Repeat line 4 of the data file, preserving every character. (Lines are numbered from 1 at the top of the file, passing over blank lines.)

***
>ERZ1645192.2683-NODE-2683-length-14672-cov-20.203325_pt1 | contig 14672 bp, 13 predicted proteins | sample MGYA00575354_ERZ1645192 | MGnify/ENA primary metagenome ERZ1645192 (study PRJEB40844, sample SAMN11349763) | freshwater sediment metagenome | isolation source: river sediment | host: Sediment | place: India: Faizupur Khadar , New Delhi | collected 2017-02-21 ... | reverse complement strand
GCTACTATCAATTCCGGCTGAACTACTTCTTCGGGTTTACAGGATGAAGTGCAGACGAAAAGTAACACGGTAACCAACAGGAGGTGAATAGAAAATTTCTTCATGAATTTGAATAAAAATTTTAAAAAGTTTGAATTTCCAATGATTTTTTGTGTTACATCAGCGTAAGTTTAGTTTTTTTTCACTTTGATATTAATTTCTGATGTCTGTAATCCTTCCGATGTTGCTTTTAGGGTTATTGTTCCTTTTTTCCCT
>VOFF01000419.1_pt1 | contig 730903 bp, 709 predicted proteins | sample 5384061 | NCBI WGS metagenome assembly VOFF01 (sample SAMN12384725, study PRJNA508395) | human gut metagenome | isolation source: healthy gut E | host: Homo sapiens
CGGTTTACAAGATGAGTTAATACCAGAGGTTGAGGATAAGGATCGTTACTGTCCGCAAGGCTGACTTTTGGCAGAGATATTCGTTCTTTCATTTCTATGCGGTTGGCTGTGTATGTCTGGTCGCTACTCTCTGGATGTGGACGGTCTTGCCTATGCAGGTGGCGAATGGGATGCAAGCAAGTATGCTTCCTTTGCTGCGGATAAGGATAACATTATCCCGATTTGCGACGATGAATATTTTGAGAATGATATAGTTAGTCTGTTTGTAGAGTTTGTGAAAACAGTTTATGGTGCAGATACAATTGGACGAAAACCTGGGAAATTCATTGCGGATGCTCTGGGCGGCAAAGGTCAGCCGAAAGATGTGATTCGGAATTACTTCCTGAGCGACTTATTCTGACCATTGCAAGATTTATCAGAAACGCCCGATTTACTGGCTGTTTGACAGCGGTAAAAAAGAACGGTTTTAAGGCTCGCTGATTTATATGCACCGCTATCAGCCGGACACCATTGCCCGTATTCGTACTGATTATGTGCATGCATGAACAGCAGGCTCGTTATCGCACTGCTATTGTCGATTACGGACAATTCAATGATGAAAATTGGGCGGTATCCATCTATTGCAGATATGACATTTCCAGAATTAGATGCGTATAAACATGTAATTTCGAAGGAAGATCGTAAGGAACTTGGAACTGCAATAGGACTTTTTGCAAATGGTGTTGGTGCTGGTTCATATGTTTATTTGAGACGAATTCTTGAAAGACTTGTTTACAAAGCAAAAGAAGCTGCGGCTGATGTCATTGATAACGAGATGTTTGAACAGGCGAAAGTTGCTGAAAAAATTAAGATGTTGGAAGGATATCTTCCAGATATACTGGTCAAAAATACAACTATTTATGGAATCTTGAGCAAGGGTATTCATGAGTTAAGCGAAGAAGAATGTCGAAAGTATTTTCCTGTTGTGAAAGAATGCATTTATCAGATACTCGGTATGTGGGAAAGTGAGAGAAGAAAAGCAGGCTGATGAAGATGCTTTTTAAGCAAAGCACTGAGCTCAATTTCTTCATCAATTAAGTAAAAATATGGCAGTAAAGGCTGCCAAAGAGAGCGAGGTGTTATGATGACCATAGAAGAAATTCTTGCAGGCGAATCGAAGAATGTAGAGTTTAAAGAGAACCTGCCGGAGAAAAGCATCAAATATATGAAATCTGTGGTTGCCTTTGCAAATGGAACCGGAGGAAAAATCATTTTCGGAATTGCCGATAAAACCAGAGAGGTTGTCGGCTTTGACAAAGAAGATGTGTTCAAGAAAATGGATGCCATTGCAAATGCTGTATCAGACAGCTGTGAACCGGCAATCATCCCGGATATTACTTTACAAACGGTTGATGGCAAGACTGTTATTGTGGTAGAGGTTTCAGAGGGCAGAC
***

CGGTTTACAAGATGAGTTAATACCAGAGGTTGAGGATAAGGATCGTTACTGTCCGCAAGGCTGACTTTTGGCAGAGATATTCGTTCTTTCATTTCTATGCGGTTGGCTGTGTATGTCTGGTCGCTACTCTCTGGATGTGGACGGTCTTGCCTATGCAGGTGGCGAATGGGATGCAAGCAAGTATGCTTCCTTTGCTGCGGATAAGGATAACATTATCCCGATTTGCGACGATGAATATTTTGAGAATGATATAGTTAGTCTGTTTGTAGAGTTTGTGAAAACAGTTTATGGTGCAGATACAATTGGACGAAAACCTGGGAAATTCATTGCGGATGCTCTGGGCGGCAAAGGTCAGCCGAAAGATGTGATTCGGAATTACTTCCTGAGCGACTTATTCTGACCATTGCAAGATTTATCAGAAACGCCCGATTTACTGGCTGTTTGACAGCGGTAAAAAAGAACGGTTTTAAGGCTCGCTGATTTATATGCACCGCTATCAGCCGGACACCATTGCCCGTATTCGTACTGATTATGTGCATGCATGAACAGCAGGCTCGTTATCGCACTGCTATTGTCGATTACGGACAATTCAATGATGAAAATTGGGCGGTATCCATCTATTGCAGATATGACATTTCCAGAATTAGATGCGTATAAACATGTAATTTCGAAGGAAGATCGTAAGGAACTTGGAACTGCAATAGGACTTTTTGCAAATGGTGTTGGTGCTGGTTCATATGTTTATTTGAGACGAATTCTTGAAAGACTTGTTTACAAAGCAAAAGAAGCTGCGGCTGATGTCATTGATAACGAGATGTTTGAACAGGCGAAAGTTGCTGAAAAAATTAAGATGTTGGAAGGATATCTTCCAGATATACTGGTCAAAAATACAACTATTTATGGAATCTTGAGCAAGGGTATTCATGAGTTAAGCGAAGAAGAATGTCGAAAGTATTTTCCTGTTGTGAAAGAATGCATTTATCAGATACTCGGTATGTGGGAAAGTGAGAGAAGAAAAGCAGGCTGATGAAGATGCTTTTTAAGCAAAGCACTGAGCTCAATTTCTTCATCAATTAAGTAAAAATATGGCAGTAAAGGCTGCCAAAGAGAGCGAGGTGTTATGATGACCATAGAAGAAATTCTTGCAGGCGAATCGAAGAATGTAGAGTTTAAAGAGAACCTGCCGGAGAAAAGCATCAAATATATGAAATCTGTGGTTGCCTTTGCAAATGGAACCGGAGGAAAAATCATTTTCGGAATTGCCGATAAAACCAGAGAGGTTGTCGGCTTTGACAAAGAAGATGTGTTCAAGAAAATGGATGCCATTGCAAATGCTGTATCAGACAGCTGTGAACCGGCAATCATCCCGGATATTACTTTACAAACGGTTGATGGCAAGACTGTTATTGTGGTAGAGGTTTCAGAGGGCAGAC